Lots of Opinions, Few Proposals as H-1B Rush Approaches

Ann All

In less than two months, the U.S. Citizenship and Immigration Services (USCIS) will begin accepting H-1B applications for fiscal 2009. Most experts predict a rush similar to last year, when the cap was reached on the first day of eligibility.


The agency is doing what it can to streamline the process, including introducing an electronic notification system, so employers will find out sooner whether their petitions for visas were successful, reports InformationWeek. Also, according to the Pacific Daily News, the USCIS will devote dedicated resources to processing H-1B applications exempt from the standard cap, such as those from universities and nonprofits.


As the date approaches, I expect to see more debate about H-1Bs, both pro and con. But while just about everyone has an opinion, few folks offer possible solutions, other than the glaringly obvious and -- let's be honest -- overly simplistic idea of increasing the cap.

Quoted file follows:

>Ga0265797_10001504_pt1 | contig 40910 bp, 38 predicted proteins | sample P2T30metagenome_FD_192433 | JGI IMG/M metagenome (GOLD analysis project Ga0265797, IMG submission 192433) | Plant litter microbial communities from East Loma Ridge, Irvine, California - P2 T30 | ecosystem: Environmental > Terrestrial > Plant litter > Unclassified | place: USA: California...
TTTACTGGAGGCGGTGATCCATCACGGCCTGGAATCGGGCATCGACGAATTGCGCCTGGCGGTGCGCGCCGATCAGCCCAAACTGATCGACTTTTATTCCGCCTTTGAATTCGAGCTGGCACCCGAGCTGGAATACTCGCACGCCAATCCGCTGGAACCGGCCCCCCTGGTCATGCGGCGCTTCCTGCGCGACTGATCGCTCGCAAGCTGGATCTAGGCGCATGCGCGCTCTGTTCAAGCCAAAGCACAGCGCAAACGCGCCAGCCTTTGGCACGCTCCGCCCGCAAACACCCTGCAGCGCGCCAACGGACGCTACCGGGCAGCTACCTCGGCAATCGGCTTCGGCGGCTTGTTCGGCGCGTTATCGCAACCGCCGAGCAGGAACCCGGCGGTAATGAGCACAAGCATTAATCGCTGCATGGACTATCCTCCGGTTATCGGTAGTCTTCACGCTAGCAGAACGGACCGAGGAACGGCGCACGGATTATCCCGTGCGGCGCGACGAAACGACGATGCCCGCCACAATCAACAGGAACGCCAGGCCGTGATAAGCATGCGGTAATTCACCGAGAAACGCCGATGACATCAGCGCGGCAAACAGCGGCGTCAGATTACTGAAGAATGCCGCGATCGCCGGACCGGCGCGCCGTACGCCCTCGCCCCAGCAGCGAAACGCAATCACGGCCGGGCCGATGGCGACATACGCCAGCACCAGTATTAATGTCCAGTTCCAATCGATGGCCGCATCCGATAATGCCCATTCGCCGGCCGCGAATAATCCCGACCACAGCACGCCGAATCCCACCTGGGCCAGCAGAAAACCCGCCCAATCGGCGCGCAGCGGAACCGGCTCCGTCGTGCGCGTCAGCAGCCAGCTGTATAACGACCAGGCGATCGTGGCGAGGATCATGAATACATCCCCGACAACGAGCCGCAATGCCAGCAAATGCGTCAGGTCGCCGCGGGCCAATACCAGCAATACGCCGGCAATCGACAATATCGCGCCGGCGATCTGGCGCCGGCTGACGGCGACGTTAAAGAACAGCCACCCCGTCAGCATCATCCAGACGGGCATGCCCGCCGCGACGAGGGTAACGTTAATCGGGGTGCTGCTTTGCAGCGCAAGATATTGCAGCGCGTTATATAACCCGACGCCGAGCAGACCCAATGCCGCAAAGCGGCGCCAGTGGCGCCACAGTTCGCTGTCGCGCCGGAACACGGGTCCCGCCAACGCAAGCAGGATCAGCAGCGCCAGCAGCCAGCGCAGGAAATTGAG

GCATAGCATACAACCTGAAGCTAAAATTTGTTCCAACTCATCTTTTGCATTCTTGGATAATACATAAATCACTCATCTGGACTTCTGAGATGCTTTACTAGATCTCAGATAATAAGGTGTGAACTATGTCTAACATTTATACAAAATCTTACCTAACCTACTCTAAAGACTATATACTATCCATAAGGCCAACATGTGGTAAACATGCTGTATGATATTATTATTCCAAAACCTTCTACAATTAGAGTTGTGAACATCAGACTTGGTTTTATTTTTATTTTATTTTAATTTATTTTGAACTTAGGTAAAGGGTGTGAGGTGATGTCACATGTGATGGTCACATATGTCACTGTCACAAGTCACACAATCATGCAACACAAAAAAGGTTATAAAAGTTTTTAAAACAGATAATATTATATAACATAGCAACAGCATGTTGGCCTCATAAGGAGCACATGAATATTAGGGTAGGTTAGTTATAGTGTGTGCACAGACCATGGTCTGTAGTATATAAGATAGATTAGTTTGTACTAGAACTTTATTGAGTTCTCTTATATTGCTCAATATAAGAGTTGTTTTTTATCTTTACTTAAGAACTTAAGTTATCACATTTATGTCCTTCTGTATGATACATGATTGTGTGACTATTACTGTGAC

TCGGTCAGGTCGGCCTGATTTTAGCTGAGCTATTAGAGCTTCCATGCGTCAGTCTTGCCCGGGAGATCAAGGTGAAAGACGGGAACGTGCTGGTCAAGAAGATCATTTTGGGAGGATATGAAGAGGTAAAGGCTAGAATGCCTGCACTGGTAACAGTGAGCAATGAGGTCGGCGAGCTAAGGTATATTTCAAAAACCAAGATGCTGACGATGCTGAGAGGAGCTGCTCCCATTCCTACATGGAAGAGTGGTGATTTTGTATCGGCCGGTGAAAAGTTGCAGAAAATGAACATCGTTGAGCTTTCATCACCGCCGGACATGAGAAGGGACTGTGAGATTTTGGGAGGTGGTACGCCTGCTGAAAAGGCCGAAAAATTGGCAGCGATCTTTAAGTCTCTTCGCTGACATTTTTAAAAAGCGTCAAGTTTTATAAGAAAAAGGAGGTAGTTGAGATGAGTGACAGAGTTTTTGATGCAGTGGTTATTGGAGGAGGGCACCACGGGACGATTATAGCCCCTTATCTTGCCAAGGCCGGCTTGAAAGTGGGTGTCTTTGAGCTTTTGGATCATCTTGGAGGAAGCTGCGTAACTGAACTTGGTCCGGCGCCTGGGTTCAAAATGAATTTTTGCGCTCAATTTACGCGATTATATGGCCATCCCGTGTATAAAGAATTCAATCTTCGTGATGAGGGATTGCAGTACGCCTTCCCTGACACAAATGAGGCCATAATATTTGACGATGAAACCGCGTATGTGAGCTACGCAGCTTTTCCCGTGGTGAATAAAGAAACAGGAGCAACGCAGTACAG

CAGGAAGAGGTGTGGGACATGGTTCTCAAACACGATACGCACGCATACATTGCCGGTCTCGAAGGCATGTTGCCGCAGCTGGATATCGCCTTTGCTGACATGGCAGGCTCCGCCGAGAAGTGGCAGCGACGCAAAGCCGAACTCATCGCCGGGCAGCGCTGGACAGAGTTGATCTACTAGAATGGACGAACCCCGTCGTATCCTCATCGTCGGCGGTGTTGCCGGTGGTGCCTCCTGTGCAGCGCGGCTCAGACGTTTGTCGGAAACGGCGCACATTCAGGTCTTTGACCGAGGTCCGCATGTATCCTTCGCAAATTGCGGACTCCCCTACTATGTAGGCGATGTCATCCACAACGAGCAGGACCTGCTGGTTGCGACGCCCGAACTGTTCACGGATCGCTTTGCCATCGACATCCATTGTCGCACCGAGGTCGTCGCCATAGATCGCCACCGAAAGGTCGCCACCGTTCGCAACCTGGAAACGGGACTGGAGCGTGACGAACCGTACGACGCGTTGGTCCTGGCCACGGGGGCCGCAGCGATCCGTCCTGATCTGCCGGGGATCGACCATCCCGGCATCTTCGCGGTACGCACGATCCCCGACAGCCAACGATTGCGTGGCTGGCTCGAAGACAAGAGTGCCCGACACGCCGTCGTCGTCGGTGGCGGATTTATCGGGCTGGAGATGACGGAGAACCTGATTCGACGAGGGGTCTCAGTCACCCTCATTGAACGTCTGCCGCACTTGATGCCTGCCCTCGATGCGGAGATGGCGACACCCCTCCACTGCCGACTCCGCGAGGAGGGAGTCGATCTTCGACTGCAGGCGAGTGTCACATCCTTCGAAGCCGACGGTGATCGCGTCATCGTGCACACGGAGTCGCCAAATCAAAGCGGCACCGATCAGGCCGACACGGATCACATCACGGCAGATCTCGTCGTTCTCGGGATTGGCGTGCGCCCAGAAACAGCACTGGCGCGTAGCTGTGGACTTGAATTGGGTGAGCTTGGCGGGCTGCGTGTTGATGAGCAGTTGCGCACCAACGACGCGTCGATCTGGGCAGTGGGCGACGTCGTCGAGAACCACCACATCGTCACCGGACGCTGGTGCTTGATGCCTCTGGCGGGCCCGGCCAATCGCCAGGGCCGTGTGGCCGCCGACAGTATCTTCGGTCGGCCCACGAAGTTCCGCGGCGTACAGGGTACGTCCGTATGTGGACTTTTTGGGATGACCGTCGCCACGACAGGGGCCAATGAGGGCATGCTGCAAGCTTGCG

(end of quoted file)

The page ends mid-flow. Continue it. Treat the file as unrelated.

I think an idea floated last year by the Institute of Electrical and Electronics Engineers (IEEE-USA) deserves a fresh hearing. Rather than raising the cap on H-1Bs, the IEEE-USA is encouraging the feds to allow more EB and F-4 immigrant visas, which put skilled workers on an expedited path toward permanent citizenship.


In theory, employers would find it tougher to get away with such abuses as underpaying foreign-born workers, one of the problems referenced in a Government Accountability Office report on H-1B visas. And such visas likely would be of little interest to Indian outsourcing companies like Infosys and Wipro, which are among the biggest recipients of H-1Bs.